“You first eat it as a child, because your parents and their friends have set it out with the food. It's not terrible; it's sort of wonderful, but a little bit gross,” reminisces Dan Leventhal, artist and stay-at-home dad, about his experiences eating gefilte fish as a kid. Years later, he says, “it's still the same weird, salty and coarsely textured stuff, suspended in some kind of gelatin that you remember.”
Gelatin salads were a testament to their time. These towering, jiggly creations were studded with fruits, vegetables, meats or any concoction the home cook could think up. Some of our favorite foods today contain gelatin, although perhaps none so obviously as America's jiggly dessert, Jell-O. A well-made classic French demi-glace (literally half-glaze), for instance, contains gelatin. As does every lick of ice cream or bite of marshmallow.
Gelatin is a protein extract derived from the collagen found in connective tissues and bones, usually from cow and pig slaughterhouse byproducts. It's separated from the source material through chemical processing and hours of boiling. It “sets” — goes from liquid to gel — as it cools to room temperature.
Recipes for making and consuming gelatin-based foods date back to the 1400s, but it was Frank Woodward who owned the original recipe and the rights to Jell-O, which he purchased in 1899 for $450 — a sum equivalent to $12,857 in 2014. By the turn of the 20th-century, gelatin, boosted by clever marketing, became pervasive enough in American home-cooked meals that molds were becoming de rigueur in well-stocked kitchens. “Gelatin was very easy to prepare by mid-century cooking standards, and storing foods suspended within gelatin helped those foods stay fresh longer,” explains Ruth Clark, author and blogger at Mid Century Menu.
After World War II, when food shortages and rationing ended, gelatin became a creative kitchen tool, as well as a shortcut. Congealed molded dishes quickly earned a place at the table as impressive salads. According to Clark, mid-century meals had more courses than we serve at home today. For instance: breads, relishes, salads and soups, the main dish, vegetables and sides, and finally dessert and coffee. “Salads in general were a trend, and the molded salad was the showiest,” explains Clark.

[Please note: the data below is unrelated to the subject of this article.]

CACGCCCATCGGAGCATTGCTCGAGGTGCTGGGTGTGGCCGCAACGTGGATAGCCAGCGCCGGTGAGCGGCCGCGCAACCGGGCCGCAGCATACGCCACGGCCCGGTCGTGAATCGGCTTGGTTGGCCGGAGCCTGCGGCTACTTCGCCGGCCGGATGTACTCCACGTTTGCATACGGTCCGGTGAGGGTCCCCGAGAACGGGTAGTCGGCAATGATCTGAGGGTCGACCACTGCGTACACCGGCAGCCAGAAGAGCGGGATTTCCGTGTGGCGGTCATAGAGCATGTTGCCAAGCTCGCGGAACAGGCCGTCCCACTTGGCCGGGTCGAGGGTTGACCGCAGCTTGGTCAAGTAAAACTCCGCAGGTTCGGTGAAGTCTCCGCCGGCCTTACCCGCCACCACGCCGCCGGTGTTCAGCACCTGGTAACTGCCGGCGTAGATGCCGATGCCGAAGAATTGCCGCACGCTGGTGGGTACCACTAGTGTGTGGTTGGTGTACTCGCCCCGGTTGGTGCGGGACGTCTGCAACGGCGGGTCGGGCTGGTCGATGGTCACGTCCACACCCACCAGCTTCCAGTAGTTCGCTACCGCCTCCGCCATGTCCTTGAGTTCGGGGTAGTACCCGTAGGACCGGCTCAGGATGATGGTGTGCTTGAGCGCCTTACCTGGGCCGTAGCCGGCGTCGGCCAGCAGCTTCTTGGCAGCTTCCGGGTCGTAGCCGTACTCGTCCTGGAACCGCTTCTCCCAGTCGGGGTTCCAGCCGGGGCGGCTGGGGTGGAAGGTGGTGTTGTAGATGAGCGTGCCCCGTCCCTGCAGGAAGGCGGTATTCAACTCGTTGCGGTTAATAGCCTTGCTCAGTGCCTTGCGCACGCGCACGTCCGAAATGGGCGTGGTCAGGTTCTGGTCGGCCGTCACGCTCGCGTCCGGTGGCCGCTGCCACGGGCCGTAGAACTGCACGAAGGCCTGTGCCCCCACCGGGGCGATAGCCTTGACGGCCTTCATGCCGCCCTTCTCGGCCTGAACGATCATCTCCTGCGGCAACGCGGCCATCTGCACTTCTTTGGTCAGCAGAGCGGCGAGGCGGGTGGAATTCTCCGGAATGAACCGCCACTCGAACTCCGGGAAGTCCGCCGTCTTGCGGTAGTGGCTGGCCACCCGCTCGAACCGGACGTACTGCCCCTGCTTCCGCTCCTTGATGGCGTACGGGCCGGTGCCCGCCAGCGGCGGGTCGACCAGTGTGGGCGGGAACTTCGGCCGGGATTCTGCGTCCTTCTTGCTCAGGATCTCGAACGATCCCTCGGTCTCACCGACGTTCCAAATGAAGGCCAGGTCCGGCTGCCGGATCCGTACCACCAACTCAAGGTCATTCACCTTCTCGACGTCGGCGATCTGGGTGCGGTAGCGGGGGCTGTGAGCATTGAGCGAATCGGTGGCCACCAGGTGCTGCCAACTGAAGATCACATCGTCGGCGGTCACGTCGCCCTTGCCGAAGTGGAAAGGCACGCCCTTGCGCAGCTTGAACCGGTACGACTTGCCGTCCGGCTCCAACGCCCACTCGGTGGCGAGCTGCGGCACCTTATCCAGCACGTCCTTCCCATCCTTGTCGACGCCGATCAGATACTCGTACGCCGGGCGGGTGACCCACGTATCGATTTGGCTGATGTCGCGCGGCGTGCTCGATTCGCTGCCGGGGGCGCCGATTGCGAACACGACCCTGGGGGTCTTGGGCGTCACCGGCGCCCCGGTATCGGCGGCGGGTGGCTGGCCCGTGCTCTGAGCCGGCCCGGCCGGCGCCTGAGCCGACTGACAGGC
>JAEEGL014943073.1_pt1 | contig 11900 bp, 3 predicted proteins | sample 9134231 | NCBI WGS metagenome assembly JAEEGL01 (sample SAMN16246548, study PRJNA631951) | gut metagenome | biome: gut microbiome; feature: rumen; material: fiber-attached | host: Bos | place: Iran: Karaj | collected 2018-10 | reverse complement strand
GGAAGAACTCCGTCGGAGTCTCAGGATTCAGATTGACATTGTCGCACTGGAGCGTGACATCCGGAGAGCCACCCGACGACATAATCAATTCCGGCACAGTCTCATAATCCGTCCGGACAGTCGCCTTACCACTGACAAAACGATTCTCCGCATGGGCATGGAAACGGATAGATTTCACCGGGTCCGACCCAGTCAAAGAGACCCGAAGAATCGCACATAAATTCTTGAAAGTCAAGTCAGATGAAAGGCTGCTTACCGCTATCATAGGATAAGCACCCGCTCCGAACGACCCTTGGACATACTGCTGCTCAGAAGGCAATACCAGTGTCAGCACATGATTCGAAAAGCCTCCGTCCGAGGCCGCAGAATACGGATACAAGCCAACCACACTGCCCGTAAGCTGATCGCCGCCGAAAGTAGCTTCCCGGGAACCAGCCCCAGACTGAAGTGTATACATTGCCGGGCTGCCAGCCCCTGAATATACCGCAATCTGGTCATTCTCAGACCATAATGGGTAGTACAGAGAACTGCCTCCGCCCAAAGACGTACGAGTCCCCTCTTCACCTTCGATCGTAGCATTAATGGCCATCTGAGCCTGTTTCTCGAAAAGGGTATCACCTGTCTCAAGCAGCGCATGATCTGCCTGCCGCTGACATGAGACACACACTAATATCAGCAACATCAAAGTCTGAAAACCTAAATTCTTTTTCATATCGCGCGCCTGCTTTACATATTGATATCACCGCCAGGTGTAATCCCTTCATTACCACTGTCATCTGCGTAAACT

While both sweet and savory gelatin became popular after World War II, Jell-O's golden years were in the 1950s, when the new American middle class created dishes such as jellied bouillon with frankfurters and strawberry cottage cheese mold. A “best of” Jell-O cookbook was published, and revised throughout the '60s. It highlighted Jell-O recipes including the Sea Dream and Ring Around the Tuna, among hundreds of other mid-century Jell-O salad ideas. Photos and recipes for aspics, dishes made with savory gelatin that relied on Jell-O flavors such as celery or tomato, filled cookbooks.
"My great aunt thought she would be adventurous and make 'hog head cheese' — that's where you boil a hog's head and use plain, unflavored gelatin to make a (disgusting) mixture of parts — using lime Jell-O to give it a tropical flair," recalls Louisiana native Lydia Dollar. "To this day, I get queasy just looking at lime Jell-O."